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Can Rangers carry momentum into Washington?

New York Rangers' Ryan McDonagh, Derek Stepan and

New York Rangers' Ryan McDonagh, Derek Stepan and Jesper Fast celebrate McDonagh's game-winning goal in overtime during Game 5 of the Eastern Conference Semifinals at Madison Square Garden on Saturday, May 8, 2015. Credit: Newsday / Thomas A. Ferrara

For the Rangers, it's far too early for certainties. But they can draw on the recent past for possibilities.

On Mother's Day a year ago, the Rangers trailed 3-2 in the series against the Pittsburgh Penguins in the best-of-seven Eastern Conference semifinals.

They had survived elimination in Game 5 in Pittsburgh, but the final score was 5-1, not like the other night in a gut-wrenching 2-1 comeback win in overtime against the Capitals at Madison Square Garden on Friday.

Last Mother's Day, veteran Martin St. Louis, who arrived from Tampa Bay in a trade that sent Ryan Callahan to the Lightning, was still shaken by the sudden death of his 63-year-old mom three days before.

On that emotional Sunday evening at the Garden, with the crowd chanting "Marty, Marty," Derek Stepan's shot hit St. Louis in front and rolled in just 3:34 into Game 6 and the Blueshirts never trailed en route to a 3-1 win to force a Game 7.

"Everybody is playing their hearts out, and that's what you want to see this time of the year," St. Louis said at the time. "Mother's Day, my dad's here, my sister's here. It's been a tough time for my whole family. To be able to get the lead in the first period, it was a good one."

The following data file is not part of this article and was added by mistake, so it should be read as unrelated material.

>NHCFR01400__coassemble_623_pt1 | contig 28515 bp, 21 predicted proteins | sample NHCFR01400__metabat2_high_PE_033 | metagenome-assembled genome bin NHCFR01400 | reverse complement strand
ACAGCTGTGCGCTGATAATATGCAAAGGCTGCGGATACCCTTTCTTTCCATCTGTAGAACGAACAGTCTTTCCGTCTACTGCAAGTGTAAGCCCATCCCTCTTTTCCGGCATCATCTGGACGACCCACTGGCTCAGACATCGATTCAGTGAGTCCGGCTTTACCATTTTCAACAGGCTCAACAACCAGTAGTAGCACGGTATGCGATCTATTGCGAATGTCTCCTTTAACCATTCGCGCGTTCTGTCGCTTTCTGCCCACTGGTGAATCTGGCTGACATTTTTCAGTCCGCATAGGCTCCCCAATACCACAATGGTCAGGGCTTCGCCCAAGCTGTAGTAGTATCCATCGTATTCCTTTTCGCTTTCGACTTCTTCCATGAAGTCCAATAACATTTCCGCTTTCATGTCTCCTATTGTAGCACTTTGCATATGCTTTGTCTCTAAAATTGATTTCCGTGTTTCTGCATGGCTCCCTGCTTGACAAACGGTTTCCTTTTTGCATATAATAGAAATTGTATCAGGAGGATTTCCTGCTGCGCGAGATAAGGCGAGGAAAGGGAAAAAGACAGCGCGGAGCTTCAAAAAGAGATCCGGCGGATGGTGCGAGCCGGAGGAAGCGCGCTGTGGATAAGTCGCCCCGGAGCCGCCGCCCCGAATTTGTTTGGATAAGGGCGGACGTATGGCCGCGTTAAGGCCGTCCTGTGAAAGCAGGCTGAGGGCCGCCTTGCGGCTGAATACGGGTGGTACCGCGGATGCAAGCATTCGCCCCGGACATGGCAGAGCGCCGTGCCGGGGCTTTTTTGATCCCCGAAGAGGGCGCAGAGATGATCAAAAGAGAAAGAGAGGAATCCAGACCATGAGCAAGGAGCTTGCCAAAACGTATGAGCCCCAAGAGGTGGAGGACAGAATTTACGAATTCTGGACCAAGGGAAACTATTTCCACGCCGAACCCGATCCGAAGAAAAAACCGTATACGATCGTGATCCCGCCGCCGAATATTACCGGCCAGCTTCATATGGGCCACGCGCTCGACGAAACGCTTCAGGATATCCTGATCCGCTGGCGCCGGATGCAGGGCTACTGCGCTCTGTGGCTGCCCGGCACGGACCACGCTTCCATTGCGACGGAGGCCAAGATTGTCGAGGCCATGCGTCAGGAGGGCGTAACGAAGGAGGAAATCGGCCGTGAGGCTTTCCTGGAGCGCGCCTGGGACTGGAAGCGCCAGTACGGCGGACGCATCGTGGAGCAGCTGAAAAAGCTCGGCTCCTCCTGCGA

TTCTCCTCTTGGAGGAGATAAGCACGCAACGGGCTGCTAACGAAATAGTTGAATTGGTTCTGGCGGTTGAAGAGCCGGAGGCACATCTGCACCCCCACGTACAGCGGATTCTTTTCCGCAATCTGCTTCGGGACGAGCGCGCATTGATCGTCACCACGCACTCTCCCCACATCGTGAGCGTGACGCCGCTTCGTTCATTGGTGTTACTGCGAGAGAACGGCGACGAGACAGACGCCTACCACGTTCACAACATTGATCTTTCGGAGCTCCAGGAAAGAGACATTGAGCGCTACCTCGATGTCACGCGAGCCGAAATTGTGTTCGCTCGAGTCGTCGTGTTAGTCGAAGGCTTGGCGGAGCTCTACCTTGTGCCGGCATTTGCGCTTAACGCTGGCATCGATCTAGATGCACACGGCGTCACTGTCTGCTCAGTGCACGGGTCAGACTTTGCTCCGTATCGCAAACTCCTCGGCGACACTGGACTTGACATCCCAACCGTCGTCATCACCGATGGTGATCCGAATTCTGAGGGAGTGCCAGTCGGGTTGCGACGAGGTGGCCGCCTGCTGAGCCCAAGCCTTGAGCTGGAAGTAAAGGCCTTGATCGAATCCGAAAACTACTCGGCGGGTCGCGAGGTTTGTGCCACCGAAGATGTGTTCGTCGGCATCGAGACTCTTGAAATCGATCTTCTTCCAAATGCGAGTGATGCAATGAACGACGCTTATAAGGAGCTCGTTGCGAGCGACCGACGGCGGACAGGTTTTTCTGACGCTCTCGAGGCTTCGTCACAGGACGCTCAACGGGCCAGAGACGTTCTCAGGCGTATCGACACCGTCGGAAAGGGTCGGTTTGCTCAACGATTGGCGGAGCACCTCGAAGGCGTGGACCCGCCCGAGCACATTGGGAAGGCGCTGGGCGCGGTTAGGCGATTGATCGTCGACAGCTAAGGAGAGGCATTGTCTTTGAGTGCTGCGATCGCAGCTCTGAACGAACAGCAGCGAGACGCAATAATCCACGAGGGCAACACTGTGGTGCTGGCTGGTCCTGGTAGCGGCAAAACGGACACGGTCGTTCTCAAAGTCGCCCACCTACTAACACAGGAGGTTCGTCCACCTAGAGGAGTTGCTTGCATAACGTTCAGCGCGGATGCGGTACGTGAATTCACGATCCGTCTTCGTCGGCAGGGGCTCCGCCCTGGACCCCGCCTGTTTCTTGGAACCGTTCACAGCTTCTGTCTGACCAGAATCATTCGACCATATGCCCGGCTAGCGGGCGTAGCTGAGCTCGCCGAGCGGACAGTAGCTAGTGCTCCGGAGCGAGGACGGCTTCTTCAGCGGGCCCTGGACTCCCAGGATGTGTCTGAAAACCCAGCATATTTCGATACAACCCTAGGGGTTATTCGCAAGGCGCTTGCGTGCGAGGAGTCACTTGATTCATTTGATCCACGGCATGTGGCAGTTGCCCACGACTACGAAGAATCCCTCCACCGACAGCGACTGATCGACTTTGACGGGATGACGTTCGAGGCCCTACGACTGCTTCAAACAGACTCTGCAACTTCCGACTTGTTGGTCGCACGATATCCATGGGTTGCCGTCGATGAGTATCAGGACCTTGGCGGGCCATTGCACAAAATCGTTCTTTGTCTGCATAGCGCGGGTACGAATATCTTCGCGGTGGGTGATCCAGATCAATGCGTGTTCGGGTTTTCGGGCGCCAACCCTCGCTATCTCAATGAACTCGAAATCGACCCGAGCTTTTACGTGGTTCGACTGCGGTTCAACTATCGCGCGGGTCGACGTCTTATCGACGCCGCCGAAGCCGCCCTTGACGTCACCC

The Rangers will spend this Mother's Day in Washington, and tonight will be looking for opportunities to bring this series back to New York for another Game 7.

"It's a big-time uphill battle. We got the first one," defenseman Dan Girardi said Saturday. "We were down 3-1 against Pitt and they were one of the top teams in the league. It felt good to win that first game, second game, and Game 7, anything can happen. The accomplishment of winning that series . . . we know what that can feel like, so we have to make sure we have a good game to give ourselves a chance."

But the wave of emotion and energy for this Game 6, at Verizon Center, where the Rangers lost two games last week and have won just four of the last 16 playoff games, will be behind the home team.

Spurred by a red-bedecked crowd far louder and manic than the Garden so far, the Capitals are 5-1 at home, as well as 4-0 this postseason after losses and they have not lost consecutive games since March 11-13.

Through five games, the Capitals have scored only eight goals against Henrik Lundqvist; the Rangers have scored one fewer against Braden Holtby. But coach Alain Vigneault doesn't plan to tinker much.

"You can't put too many thoughts offensively in the guys' minds," Vigneault said. "You've got to trust their instincts and they've got good instincts. We're one of the best scoring teams in the NHL and our game is good. We got a bounce on the winning goal [Friday]. Hopefully, if we keep doing the right things, we'll get a couple more of those."

Said Stepan, who set up both goals in Game 5: "We've been talking so much about trying to get pucks on net and shoot more. After [Friday], our mindset needs to be: Make the right play. If we got a lane to shoot it, we need to shoot . . . you saw there wasn't much there and we had to make one more play."

Notes & quotes: Mats Zuccarello, who is recovering from the effects of being struck in the head with a shot in Game 5 against the Penguins, "is progressing," a team spokesman said, and made the trip to Washington with the team. The winger, who also attended Game 5, remains out. "It creates a little bump," Girardi said. "It's good to see his face; he's always laughing and telling jokes and keeping it light. It's good to see him out and feeling good."

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